‘A refreshingly critical contribution to the major debates in sports studies, this volume will nicely complement the conventional texts. The entries are well structured, introducing and explaining the arguments, and then applying them to current sports policies and controversies. I admire the material and will recommend it to my students’ — Professor Dave Harris, University College Plymouth, Marjon

Written by experienced academics use to teaching the subject, this book will help students and researchers find their way within the diverse field of sport studies. Clear, well researched entries explain the key concepts in the debates surrounding the social significance and social dynamics of sport. Each entry provides:

  • Clear Definitions
  • Relevant Examples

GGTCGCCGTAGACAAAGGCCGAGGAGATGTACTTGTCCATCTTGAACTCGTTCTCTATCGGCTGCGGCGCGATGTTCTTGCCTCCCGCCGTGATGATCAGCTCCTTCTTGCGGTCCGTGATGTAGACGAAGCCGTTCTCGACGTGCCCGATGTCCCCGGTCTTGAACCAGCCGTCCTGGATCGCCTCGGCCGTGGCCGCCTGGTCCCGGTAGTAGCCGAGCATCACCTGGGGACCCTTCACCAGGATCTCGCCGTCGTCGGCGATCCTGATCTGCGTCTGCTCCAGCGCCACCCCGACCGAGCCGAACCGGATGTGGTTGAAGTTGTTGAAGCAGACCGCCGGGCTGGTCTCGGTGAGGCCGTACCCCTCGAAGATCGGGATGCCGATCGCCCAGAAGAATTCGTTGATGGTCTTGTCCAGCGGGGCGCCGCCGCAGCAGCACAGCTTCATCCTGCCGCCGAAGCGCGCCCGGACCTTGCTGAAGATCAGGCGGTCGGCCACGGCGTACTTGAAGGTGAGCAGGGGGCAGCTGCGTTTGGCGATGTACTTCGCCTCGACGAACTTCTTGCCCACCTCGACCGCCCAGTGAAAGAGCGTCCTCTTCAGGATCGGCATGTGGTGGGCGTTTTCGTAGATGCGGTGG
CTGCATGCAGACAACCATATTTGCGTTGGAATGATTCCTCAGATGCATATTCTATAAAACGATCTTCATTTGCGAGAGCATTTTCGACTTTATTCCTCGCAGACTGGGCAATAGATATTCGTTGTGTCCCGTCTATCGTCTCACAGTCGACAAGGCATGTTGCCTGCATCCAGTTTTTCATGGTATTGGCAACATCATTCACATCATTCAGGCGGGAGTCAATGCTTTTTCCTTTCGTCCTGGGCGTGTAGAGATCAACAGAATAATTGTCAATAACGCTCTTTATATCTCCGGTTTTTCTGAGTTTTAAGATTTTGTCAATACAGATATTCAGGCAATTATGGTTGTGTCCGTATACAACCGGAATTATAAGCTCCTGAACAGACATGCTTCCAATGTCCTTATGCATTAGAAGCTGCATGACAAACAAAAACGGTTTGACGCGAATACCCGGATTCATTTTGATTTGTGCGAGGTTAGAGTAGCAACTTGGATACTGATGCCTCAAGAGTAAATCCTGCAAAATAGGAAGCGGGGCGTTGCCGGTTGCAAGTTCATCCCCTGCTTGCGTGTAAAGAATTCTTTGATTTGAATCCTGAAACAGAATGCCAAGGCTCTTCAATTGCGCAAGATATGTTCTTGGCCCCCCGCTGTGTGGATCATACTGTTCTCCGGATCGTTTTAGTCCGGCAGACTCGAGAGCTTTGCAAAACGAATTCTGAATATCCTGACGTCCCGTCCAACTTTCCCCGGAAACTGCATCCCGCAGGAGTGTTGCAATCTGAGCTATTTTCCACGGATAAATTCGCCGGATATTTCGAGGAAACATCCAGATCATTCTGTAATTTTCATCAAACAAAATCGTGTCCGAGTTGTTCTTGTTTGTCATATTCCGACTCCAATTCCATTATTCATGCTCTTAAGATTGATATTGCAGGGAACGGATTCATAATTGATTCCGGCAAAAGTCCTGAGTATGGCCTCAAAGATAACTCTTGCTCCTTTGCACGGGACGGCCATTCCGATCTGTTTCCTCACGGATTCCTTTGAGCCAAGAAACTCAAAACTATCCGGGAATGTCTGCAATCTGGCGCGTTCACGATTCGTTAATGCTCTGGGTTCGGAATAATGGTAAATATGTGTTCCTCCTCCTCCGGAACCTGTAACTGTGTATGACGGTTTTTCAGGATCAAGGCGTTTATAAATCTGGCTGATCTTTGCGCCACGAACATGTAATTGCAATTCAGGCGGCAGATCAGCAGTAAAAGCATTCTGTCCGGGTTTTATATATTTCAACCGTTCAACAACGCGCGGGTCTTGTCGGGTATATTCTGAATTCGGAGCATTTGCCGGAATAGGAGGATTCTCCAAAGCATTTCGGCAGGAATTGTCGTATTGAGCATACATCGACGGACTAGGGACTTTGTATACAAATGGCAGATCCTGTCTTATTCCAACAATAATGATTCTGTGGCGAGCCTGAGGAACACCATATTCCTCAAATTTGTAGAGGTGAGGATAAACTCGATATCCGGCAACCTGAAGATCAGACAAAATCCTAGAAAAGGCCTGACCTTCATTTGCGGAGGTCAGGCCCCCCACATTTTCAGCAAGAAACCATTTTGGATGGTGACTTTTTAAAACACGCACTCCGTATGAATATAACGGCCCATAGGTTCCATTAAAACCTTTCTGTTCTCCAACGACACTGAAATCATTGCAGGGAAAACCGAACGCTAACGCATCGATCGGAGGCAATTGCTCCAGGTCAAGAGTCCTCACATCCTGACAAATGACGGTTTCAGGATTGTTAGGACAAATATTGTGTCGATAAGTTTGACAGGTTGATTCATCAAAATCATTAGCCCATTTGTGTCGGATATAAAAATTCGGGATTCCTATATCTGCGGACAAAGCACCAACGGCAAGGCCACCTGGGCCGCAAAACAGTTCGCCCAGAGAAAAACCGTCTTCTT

• Up-to-date Suggestions for Further Reading
  • Informative Cross-Referencing

Valuable in its parts and indispensable as a whole, this book will provide a stimulating, practical guide to the relationship between sport and society.

Commodification/Commodity Fetishism

Commodification/Commodity Fetishism

Commodification/commodity fetishism

During the last decade of the twentieth century and the first decade of the twenty-first, the sociological and cultural analysis of sport has identified commodification as one of the key dynamics shaping sporting culture. The term is closely associated with the intensification of commercial interests (itself a notable dynamic in the development of modern professional sports since the late nineteenth century) within elite sports, that accompanied the development of satellite and pay-per-view broadcasting platforms, and the closer association of sports with market values, in the late 1980s and 1990s (Horne et al., 1999: 268). As a concept, commodification has been closely associated with the writings and theories of Karl Marx (1818–1883), the founder of communism, particularly his theoretical development of ‘commodity fetishism’, ...

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